Q11 Dave Doogan: What was the tonnage figure in 2013, Adrian?
Adrian Whyle: It was 3.1 million tonnes.
Q12 Dave Doogan: 3.1 million tonnes. Where are we now?
Adrian Whyle: We are at a very low level at the moment. The technology demonstrators are being built. We expect there to be about 1 million by 2025. So, this is a result of a lot of spending on innovation.
Q13 Dave Doogan: That target is back-loaded then?
Adrian Whyle: Absolutely, yes.
Susan Evans: There are a few things I can point to as well. As we all know, there have been some delays—some of them understandable due to Covid—with some of the key policies which are supposed to drive recycling rates up, the Extended Producer Responsibility for packaging and the Deposit Return Scheme being two key ones, which obviously we would like to see faster progress on. Back in 2018, we produced a report showing that we probably need around 60 new recycling plants to actually be able to have the facilities to process the amount of recycling that we would need to—or, even better, about 30 recycling facilities and lots of investment in reuse. Something that I would also just add in response to Adrian's comment there is, yes, it is good to improve our recycling capacity, but also we have to think about: do we want to spend more on new forms of recycling, or do we want to put the effort into reducing the amount of plastic coming into the system in the first place?
Chair: We will be coming on to reduction in a minute.
Susan Evans: Okay. I would also point to the issues around data and enforcement as well, which cut across many of the issues we are talking about today. To get a handle on where recycling rates are, we need robust data on recycling rates to understand how much is actually recycled. Given that a lot is exported—I know we are coming on to that as well—we need to understand what the situation is to be able to improve it. Data monitoring and enforcement are all going to be really important.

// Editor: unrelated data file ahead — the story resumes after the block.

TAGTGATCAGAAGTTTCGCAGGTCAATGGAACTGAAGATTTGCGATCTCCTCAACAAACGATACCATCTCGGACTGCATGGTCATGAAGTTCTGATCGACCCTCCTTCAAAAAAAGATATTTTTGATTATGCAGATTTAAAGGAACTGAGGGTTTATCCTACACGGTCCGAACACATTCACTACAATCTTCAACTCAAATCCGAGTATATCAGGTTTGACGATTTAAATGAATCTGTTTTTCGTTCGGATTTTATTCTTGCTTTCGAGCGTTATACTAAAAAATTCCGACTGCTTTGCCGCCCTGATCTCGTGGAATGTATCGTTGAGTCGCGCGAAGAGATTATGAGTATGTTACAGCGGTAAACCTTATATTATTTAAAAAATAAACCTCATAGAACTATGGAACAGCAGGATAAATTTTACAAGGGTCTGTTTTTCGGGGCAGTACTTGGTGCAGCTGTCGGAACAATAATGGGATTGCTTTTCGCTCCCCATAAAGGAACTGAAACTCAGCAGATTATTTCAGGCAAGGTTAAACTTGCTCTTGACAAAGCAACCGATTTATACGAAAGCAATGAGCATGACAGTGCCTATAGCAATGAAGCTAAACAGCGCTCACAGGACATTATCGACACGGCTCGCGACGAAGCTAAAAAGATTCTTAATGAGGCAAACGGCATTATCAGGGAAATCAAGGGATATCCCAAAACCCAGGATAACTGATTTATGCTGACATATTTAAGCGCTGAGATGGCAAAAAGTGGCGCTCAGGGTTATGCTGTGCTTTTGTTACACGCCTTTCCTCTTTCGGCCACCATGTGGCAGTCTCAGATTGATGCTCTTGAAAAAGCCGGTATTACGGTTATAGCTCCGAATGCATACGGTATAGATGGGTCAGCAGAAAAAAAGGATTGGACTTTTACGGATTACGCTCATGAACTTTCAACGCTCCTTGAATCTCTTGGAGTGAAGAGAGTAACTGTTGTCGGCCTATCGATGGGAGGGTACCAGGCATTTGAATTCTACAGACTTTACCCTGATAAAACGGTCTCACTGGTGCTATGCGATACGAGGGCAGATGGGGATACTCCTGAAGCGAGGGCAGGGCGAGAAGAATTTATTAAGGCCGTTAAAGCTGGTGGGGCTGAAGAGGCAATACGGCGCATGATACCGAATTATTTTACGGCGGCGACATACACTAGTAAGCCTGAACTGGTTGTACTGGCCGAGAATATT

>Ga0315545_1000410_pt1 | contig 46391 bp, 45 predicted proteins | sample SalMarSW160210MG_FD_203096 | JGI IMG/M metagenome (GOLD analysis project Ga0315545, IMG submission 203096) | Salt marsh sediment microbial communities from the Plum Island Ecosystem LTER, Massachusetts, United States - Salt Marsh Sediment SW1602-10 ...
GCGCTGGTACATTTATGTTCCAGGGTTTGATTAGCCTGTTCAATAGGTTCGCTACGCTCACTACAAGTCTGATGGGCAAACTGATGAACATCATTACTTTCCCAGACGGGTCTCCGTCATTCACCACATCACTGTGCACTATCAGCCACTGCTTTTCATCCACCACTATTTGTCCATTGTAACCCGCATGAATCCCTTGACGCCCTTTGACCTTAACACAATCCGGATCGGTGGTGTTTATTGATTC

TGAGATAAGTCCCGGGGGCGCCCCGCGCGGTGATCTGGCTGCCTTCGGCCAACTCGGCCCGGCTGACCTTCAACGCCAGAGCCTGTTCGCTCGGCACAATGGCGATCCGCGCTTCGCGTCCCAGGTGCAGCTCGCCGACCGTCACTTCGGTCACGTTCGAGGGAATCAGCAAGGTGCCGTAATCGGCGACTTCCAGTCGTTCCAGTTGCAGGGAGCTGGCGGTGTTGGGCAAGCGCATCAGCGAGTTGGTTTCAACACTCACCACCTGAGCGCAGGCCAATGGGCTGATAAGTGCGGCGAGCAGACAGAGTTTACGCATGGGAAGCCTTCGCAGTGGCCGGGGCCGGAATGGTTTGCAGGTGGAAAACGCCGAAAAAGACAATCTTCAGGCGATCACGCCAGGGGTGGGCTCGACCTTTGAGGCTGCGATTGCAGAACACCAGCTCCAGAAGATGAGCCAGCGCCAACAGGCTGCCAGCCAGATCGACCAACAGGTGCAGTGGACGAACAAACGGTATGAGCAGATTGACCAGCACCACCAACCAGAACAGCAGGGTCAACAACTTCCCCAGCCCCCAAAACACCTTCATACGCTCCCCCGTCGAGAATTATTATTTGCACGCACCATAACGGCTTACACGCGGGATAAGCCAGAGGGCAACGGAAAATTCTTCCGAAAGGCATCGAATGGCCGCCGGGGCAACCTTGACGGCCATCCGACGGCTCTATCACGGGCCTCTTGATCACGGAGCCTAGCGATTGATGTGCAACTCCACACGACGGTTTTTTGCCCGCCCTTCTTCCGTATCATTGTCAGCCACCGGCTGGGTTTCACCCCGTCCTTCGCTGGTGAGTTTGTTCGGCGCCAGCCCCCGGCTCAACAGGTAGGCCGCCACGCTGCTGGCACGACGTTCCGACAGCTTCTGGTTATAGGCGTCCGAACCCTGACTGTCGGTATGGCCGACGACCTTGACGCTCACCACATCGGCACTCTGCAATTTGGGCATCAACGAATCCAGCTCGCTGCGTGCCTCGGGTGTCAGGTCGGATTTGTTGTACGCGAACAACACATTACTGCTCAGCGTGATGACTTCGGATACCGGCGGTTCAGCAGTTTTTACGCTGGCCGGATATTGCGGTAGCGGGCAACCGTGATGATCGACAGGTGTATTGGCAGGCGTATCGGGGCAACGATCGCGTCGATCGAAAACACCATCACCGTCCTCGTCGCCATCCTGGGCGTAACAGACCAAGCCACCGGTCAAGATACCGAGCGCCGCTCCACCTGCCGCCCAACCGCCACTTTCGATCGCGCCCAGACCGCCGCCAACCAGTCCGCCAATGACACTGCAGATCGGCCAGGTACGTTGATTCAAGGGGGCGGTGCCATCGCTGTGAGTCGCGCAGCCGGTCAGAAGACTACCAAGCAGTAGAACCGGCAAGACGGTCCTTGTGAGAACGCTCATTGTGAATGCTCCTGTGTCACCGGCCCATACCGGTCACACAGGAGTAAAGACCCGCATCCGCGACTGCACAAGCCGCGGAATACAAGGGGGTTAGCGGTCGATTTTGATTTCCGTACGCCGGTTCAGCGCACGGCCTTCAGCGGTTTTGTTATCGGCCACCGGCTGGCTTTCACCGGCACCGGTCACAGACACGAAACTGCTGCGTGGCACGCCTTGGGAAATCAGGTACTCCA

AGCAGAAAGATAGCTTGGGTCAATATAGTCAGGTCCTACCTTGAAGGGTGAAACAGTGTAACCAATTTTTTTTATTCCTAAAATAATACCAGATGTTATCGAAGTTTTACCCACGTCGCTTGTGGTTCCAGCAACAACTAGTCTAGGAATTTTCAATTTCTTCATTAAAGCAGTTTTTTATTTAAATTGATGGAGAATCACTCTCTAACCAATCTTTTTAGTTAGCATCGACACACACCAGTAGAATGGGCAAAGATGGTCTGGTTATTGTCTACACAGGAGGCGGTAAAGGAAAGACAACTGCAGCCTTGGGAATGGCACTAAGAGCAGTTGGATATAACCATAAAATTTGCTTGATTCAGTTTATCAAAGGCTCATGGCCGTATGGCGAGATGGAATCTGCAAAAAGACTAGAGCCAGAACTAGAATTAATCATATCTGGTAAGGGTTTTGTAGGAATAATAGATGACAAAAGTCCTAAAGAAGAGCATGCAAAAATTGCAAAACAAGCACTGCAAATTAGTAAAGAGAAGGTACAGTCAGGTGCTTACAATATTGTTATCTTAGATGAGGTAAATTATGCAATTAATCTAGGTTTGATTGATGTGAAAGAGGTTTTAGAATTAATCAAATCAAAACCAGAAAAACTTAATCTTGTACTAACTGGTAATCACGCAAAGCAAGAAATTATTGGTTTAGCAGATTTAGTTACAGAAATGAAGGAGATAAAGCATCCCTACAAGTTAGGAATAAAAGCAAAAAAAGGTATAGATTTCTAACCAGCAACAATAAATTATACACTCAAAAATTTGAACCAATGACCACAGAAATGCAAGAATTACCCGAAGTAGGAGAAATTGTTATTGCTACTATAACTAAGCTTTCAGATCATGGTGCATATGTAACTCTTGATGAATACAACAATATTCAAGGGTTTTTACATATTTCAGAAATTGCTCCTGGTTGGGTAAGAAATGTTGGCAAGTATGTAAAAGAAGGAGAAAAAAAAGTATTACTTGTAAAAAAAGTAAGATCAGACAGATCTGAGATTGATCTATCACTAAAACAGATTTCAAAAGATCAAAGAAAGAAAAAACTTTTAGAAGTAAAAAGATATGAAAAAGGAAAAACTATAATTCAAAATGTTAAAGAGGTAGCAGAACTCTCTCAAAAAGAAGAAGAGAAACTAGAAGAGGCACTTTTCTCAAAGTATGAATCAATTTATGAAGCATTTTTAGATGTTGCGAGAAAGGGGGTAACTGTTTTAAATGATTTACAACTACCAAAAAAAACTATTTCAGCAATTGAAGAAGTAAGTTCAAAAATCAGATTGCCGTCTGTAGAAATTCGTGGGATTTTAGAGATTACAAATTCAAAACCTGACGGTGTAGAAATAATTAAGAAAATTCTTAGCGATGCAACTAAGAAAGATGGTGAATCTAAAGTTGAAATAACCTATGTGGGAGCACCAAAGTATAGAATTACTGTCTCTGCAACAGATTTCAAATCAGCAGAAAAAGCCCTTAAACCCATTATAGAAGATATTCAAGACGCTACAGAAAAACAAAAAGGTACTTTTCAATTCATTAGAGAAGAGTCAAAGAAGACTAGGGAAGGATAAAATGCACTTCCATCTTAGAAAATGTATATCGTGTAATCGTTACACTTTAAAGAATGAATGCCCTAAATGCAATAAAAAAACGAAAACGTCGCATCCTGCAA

Paula Chin: Just add to what Susan said, we are coming onto exports, but two thirds of plastics collected for recycling are actually exported. I would just note that around the same figure of paper is exported, too, so there is a recycling capacity issue throughout the UK across the different materials, not just plastics.
Adrian, I thought you would touch on the valorization aspect of recycling plastics, but you did not. They come so cheap as virgin material that once you put it through all the processes and put it back in, does it make economic sense? I have realised over the last few years that that is a big driver and a barrier to it, as well as things like food grade regulations. Within the Resources and Waste Strategy 2018 it said that that would be reviewed at some point to see whether the standards were correct or whether there was some softening that could be done to unlock a bit more of the recycled material that might be coming through. But, certainly, the valorization aspect is one big barrier.
Q14 Dave Doogan: Just a supplementary, Chair. I think it is important to acknowledge that recyclate is a commodity with a fairly marginal value and the quality of that recyclate affects that value quite severely. Is there an education opportunity for consumers and producers about the importance of recycling well—while accepting that some view recycling as being at the bottom of the strategies to cope with it, after reuse and reduction—to make it easy to recycle well?
Paula Chin: Yes, I think there is an opportunity for producers. For consumers, it is a bit more of an ask to get them to understand the complexities of the waste industry. I think you are so right that it is a commodity, and to trade in a commodity like plastic is very complex. It is also intertwined with the energy sector, because obviously fossil fuel-based plastics come from oil and gas, so there will be a dependency on the price of that to determine the price of the polymers going forward. It is tied up with a lot of macroeconomic factors through the market.
Q15 Chair: Thank you. Just before we leave this question, have WWF or the Green Alliance in particular done any work on how green the chemicals used to recycle are? That is something I am interested in, and I am not altogether convinced they are. Have you done any work on that at all, Paula?